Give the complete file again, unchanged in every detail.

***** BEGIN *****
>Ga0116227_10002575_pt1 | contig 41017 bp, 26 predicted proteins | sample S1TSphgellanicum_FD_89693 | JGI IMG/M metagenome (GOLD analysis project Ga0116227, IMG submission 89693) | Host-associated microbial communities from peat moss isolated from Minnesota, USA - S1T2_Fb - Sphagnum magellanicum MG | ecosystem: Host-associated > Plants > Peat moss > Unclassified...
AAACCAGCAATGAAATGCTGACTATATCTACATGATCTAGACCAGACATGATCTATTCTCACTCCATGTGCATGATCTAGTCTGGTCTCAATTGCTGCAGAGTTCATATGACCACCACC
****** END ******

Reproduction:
>Ga0116227_10002575_pt1 | contig 41017 bp, 26 predicted proteins | sample S1TSphgellanicum_FD_89693 | JGI IMG/M metagenome (GOLD analysis project Ga0116227, IMG submission 89693) | Host-associated microbial communities from peat moss isolated from Minnesota, USA - S1T2_Fb - Sphagnum magellanicum MG | ecosystem: Host-associated > Plants > Peat moss > Unclassified...
AAACCAGCAATGAAATGCTGACTATATCTACATGATCTAGACCAGACATGATCTATTCTCACTCCATGTGCATGATCTAGTCTGGTCTCAATTGCTGCAGAGTTCATATGACCACCACC